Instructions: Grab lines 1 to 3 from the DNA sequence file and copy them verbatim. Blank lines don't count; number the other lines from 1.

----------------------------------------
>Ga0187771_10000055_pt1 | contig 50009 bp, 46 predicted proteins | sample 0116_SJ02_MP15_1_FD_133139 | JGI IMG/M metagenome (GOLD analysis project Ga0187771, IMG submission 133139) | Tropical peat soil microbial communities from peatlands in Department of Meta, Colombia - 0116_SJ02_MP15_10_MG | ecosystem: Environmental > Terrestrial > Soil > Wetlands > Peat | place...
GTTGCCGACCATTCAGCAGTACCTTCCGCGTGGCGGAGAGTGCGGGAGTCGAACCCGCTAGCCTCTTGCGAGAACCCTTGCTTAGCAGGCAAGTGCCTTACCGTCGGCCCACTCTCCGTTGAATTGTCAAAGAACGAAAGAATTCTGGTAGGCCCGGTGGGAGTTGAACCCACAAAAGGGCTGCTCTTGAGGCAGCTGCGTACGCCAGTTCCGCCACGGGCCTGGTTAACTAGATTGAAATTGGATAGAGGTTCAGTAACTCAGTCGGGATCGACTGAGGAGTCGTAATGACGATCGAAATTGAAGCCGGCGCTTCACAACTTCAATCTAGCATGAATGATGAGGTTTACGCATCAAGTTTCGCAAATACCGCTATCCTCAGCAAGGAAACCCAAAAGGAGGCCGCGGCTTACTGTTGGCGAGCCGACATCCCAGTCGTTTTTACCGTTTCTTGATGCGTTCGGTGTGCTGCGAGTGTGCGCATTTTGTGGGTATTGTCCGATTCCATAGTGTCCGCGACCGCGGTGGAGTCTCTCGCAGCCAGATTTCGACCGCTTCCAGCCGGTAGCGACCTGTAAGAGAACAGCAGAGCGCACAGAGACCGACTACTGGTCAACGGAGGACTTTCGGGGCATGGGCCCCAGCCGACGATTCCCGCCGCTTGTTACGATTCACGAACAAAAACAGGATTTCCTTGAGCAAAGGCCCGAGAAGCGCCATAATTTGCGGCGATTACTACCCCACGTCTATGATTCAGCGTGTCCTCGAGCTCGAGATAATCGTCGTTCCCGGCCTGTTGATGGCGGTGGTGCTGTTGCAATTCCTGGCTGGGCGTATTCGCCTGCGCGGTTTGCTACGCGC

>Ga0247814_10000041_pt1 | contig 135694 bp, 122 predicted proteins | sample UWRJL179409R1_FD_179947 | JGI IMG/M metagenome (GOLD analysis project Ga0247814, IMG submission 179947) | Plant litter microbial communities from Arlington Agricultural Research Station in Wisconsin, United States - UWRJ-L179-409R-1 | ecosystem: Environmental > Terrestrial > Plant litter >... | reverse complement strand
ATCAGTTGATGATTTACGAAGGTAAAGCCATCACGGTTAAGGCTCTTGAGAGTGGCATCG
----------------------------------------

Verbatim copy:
>Ga0187771_10000055_pt1 | contig 50009 bp, 46 predicted proteins | sample 0116_SJ02_MP15_1_FD_133139 | JGI IMG/M metagenome (GOLD analysis project Ga0187771, IMG submission 133139) | Tropical peat soil microbial communities from peatlands in Department of Meta, Colombia - 0116_SJ02_MP15_10_MG | ecosystem: Environmental > Terrestrial > Soil > Wetlands > Peat | place...
GTTGCCGACCATTCAGCAGTACCTTCCGCGTGGCGGAGAGTGCGGGAGTCGAACCCGCTAGCCTCTTGCGAGAACCCTTGCTTAGCAGGCAAGTGCCTTACCGTCGGCCCACTCTCCGTTGAATTGTCAAAGAACGAAAGAATTCTGGTAGGCCCGGTGGGAGTTGAACCCACAAAAGGGCTGCTCTTGAGGCAGCTGCGTACGCCAGTTCCGCCACGGGCCTGGTTAACTAGATTGAAATTGGATAGAGGTTCAGTAACTCAGTCGGGATCGACTGAGGAGTCGTAATGACGATCGAAATTGAAGCCGGCGCTTCACAACTTCAATCTAGCATGAATGATGAGGTTTACGCATCAAGTTTCGCAAATACCGCTATCCTCAGCAAGGAAACCCAAAAGGAGGCCGCGGCTTACTGTTGGCGAGCCGACATCCCAGTCGTTTTTACCGTTTCTTGATGCGTTCGGTGTGCTGCGAGTGTGCGCATTTTGTGGGTATTGTCCGATTCCATAGTGTCCGCGACCGCGGTGGAGTCTCTCGCAGCCAGATTTCGACCGCTTCCAGCCGGTAGCGACCTGTAAGAGAACAGCAGAGCGCACAGAGACCGACTACTGGTCAACGGAGGACTTTCGGGGCATGGGCCCCAGCCGACGATTCCCGCCGCTTGTTACGATTCACGAACAAAAACAGGATTTCCTTGAGCAAAGGCCCGAGAAGCGCCATAATTTGCGGCGATTACTACCCCACGTCTATGATTCAGCGTGTCCTCGAGCTCGAGATAATCGTCGTTCCCGGCCTGTTGATGGCGGTGGTGCTGTTGCAATTCCTGGCTGGGCGTATTCGCCTGCGCGGTTTGCTACGCGC

>Ga0247814_10000041_pt1 | contig 135694 bp, 122 predicted proteins | sample UWRJL179409R1_FD_179947 | JGI IMG/M metagenome (GOLD analysis project Ga0247814, IMG submission 179947) | Plant litter microbial communities from Arlington Agricultural Research Station in Wisconsin, United States - UWRJ-L179-409R-1 | ecosystem: Environmental > Terrestrial > Plant litter >... | reverse complement strand